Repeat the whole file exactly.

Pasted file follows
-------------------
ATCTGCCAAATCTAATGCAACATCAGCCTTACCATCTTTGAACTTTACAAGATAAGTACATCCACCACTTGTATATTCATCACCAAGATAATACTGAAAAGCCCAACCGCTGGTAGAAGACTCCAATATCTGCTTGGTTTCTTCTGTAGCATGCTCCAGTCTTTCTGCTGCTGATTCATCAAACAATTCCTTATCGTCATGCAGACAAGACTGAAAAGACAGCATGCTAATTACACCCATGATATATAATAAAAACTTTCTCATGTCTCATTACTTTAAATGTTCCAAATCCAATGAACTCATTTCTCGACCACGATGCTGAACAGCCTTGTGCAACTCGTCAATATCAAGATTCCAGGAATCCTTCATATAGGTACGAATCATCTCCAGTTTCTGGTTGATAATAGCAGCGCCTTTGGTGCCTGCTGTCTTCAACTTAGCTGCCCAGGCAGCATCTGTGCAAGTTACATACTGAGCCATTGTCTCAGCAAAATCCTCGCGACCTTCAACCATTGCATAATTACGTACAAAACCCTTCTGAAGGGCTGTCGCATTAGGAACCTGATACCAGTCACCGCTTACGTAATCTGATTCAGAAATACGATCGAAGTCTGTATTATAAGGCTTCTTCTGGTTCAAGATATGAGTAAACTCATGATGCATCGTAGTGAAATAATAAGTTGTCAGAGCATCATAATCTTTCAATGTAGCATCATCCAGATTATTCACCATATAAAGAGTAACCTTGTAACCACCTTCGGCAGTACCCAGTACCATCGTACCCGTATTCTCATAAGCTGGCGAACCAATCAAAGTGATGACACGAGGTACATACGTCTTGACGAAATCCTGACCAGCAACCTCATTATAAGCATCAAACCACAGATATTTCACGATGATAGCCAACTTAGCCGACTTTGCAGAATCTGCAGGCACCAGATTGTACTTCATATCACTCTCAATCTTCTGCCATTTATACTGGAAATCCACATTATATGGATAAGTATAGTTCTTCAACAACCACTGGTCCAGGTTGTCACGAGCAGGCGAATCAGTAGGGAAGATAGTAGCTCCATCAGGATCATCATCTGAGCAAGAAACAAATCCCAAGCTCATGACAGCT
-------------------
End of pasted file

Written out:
ATCTGCCAAATCTAATGCAACATCAGCCTTACCATCTTTGAACTTTACAAGATAAGTACATCCACCACTTGTATATTCATCACCAAGATAATACTGAAAAGCCCAACCGCTGGTAGAAGACTCCAATATCTGCTTGGTTTCTTCTGTAGCATGCTCCAGTCTTTCTGCTGCTGATTCATCAAACAATTCCTTATCGTCATGCAGACAAGACTGAAAAGACAGCATGCTAATTACACCCATGATATATAATAAAAACTTTCTCATGTCTCATTACTTTAAATGTTCCAAATCCAATGAACTCATTTCTCGACCACGATGCTGAACAGCCTTGTGCAACTCGTCAATATCAAGATTCCAGGAATCCTTCATATAGGTACGAATCATCTCCAGTTTCTGGTTGATAATAGCAGCGCCTTTGGTGCCTGCTGTCTTCAACTTAGCTGCCCAGGCAGCATCTGTGCAAGTTACATACTGAGCCATTGTCTCAGCAAAATCCTCGCGACCTTCAACCATTGCATAATTACGTACAAAACCCTTCTGAAGGGCTGTCGCATTAGGAACCTGATACCAGTCACCGCTTACGTAATCTGATTCAGAAATACGATCGAAGTCTGTATTATAAGGCTTCTTCTGGTTCAAGATATGAGTAAACTCATGATGCATCGTAGTGAAATAATAAGTTGTCAGAGCATCATAATCTTTCAATGTAGCATCATCCAGATTATTCACCATATAAAGAGTAACCTTGTAACCACCTTCGGCAGTACCCAGTACCATCGTACCCGTATTCTCATAAGCTGGCGAACCAATCAAAGTGATGACACGAGGTACATACGTCTTGACGAAATCCTGACCAGCAACCTCATTATAAGCATCAAACCACAGATATTTCACGATGATAGCCAACTTAGCCGACTTTGCAGAATCTGCAGGCACCAGATTGTACTTCATATCACTCTCAATCTTCTGCCATTTATACTGGAAATCCACATTATATGGATAAGTATAGTTCTTCAACAACCACTGGTCCAGGTTGTCACGAGCAGGCGAATCAGTAGGGAAGATAGTAGCTCCATCAGGATCATCATCTGAGCAAGAAACAAATCCCAAGCTCATGACAGCT